Is Bali Safe?
A good question I was asked a lot over the past few weeks, is ‘Is Bali safe?’ My answer to that question is always the same. ‘Yes of course is Bali safe. Why would Bali not be safe?’ And then people stare at you, feeling uncomfortable and hesitating to say something about that volcano that, according to the media, is about to blow. I’ve arrived in Bali a little over four weeks ago and I can tell you one thing, which is that I barely noticed anything about a volcano that is about to erupt. The only thing I did notice were some small tremors when I was staying in Sidemen a couple of weeks ago. That’s it.
For the Balinese it’s pure drama that the Agung volcano is about to erupt. Not only because some 120.000 people had to flee from their homes, but also because the tourists are staying away because of this. I have heard various bizarre stories from fellow travelers such as:
– I would fly back home from Lombok through Denpasar but decided to rebook and fly through Kuala Lumpur instead, just in case the volcano erupts and the airport will closed.
– I don’t dare going to Sidemen, because what if I’m there and the volcano erupts. Then what?
– My Australian friends have decided to stay home because of the possible eruption. They want to go home whenever they feel like it and don’t want to risk being stuck in case it erupts.
Most of the time, I was lost for words when people gave me all kinds of reasons for their worries. Because in reality, there is little to worry about. Of course, you may be in trouble when the volcano erupts but then again, volcanoes can erupt anywhere in the world at any time. And if Agung erupts, it might as well be that the wind is blowing in the right direction and the air transportation will not be affected.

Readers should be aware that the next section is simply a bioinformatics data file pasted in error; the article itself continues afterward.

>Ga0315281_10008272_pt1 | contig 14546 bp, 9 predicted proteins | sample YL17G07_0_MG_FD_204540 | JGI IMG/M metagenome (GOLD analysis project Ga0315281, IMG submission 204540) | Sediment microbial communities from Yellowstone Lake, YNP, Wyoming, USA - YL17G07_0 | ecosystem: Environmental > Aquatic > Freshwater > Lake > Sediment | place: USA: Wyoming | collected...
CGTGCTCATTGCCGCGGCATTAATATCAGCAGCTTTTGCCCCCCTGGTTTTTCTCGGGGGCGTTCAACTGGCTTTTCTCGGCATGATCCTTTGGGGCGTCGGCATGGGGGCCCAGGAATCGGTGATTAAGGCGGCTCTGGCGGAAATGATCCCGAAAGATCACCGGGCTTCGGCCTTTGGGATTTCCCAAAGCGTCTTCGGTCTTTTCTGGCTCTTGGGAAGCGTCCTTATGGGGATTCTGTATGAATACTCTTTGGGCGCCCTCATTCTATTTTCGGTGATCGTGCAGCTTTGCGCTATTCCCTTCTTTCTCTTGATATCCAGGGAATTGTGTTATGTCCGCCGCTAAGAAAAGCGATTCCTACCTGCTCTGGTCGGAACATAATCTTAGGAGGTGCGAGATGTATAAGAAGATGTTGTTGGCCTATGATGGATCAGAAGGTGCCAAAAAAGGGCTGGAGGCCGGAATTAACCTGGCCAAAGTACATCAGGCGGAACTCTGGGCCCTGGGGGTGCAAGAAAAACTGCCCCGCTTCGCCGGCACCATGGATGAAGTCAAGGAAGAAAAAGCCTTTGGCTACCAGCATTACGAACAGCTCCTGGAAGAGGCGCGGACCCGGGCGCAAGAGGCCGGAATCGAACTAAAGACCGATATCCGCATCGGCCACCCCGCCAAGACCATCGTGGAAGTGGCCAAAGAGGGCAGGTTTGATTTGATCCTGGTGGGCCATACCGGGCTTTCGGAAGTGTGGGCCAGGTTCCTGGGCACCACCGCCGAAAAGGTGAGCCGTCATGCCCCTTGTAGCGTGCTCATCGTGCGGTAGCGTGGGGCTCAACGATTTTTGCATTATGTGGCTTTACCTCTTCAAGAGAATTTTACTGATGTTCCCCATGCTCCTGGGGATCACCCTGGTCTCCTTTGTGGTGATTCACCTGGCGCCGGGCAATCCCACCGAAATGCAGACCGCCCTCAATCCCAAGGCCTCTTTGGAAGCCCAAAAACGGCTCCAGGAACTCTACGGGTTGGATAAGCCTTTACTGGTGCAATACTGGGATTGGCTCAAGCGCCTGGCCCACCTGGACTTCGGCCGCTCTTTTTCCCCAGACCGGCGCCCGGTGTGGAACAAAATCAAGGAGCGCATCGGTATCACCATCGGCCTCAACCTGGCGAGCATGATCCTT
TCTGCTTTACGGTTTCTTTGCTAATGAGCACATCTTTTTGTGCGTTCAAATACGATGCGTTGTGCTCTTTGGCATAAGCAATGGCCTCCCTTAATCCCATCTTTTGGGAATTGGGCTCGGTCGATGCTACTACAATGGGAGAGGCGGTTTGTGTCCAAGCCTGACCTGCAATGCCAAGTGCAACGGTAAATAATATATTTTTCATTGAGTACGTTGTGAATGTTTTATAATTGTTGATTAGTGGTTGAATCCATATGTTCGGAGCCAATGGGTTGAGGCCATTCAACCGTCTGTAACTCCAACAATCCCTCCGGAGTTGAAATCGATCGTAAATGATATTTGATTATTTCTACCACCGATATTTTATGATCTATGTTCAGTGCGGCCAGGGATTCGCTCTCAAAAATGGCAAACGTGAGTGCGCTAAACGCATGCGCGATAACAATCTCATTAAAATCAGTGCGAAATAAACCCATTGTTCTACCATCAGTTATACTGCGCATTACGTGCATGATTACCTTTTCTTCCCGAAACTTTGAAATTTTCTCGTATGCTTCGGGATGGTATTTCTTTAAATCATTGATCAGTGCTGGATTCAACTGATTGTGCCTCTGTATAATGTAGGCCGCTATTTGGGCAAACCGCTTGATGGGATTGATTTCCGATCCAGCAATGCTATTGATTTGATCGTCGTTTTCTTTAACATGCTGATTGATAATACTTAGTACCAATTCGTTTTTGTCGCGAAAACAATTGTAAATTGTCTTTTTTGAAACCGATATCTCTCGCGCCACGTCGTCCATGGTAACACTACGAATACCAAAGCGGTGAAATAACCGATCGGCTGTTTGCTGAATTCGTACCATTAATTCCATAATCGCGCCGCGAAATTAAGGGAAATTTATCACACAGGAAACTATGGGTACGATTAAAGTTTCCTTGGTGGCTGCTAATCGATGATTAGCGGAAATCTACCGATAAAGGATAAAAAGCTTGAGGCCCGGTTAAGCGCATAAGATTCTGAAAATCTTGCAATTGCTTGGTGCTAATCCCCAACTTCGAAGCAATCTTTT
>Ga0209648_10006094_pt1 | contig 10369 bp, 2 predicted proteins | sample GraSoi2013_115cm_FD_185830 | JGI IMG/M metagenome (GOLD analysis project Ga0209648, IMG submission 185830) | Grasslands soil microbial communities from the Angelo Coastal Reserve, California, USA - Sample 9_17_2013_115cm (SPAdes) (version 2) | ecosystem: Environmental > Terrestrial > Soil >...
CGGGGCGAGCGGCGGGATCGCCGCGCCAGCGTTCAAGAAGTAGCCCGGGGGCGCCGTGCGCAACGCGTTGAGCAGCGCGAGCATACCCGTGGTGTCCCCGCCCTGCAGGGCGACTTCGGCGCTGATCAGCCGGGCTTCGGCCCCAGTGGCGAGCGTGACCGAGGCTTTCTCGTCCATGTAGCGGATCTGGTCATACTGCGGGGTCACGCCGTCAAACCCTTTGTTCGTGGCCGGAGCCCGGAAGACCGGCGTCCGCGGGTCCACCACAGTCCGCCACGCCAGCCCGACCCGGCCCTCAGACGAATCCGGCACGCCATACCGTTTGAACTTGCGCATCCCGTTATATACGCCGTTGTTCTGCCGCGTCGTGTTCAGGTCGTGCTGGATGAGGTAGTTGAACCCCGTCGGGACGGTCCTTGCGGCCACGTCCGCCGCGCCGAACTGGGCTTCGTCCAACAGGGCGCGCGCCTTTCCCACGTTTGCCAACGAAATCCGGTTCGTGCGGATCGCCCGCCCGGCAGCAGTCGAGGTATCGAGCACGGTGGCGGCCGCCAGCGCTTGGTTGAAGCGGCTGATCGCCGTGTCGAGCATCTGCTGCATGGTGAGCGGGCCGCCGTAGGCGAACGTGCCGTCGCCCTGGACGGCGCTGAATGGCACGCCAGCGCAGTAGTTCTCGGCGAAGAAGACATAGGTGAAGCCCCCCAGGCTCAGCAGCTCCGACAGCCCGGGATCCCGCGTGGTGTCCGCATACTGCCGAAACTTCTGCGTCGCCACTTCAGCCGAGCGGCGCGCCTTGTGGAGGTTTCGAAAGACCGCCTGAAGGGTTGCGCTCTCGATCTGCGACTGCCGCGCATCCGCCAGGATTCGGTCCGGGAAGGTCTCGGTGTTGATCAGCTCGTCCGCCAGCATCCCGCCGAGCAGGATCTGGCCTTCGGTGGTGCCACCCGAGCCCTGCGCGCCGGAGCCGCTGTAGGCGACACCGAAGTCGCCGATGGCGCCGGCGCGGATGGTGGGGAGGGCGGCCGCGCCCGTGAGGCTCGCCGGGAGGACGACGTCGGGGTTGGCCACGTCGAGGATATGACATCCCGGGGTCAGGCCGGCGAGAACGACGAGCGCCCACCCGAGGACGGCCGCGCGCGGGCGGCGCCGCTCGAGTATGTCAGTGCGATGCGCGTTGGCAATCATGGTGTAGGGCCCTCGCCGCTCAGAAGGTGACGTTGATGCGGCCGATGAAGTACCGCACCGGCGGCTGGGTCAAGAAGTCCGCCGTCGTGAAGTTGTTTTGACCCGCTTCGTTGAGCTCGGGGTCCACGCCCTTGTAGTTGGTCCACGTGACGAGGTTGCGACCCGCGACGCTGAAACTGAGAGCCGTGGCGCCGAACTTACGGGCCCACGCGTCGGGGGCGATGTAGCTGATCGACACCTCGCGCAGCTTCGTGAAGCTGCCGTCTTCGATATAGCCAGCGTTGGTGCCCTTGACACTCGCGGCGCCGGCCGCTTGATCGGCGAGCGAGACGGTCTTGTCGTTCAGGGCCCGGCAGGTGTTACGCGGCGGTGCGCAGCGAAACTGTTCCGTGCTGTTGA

Let me give you an example. The most famous volcanic eruption of the past years is probably the Eyjafjallajökull one in Iceland. Airports were closed all over Europe and people were stuck all over the world for weeks. However, there is always some volcano about to blow in Iceland. Take Hekla for example, which erupts about every 10 years, most recently in 2000. Meaning that it’s now some 6 years over due, but nobody seems to worry about that. And just two days ago, I read this article on National Geographic about a possible eruption of Bárðarbunga, however I don’t believe many people will cancel their Iceland trip for this reason.
And so it saddens me deeply that travelers are staying away from Bali. The seismic activity of Agung has lowered and a part of the families having to flee is now able to return home again. The safety zone around the volcano has been brought back from a 12 km radius to a 6 km radius. Meaning that the danger zone is less then one percent of the whole surface of Bali. People don’t even talk about the volcano anymore and have returned to their daily lives. When asking locals about Agung, most of them said that they don’t think an eruption is about to happen anytime soon. Maybe in ten years. Maybe never. But maybe when I’m due to fly back home tomorrow. Nobody knows.
So is Bali safe? I truly think it is. Would I book another plane ticket tomorrow? Absolutely! Forces of nature can be found anywhere in the world and not just here. So please don’t let a possible volcano eruption in Bali keep you from visiting this beautiful island!
Curious about my personal story about why NOW is the right time to visit Sidemen and how I helped the refugees out during my visit? Then read this post.
Want to read more? You may also enjoy these blogs:
– Highlights of Ubud and around
– Safe or not? Traveling to Nepal after the earthquake
– Hiking to Mount Everest Base Camp: things that nobody tells you!
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Thanks for sharing!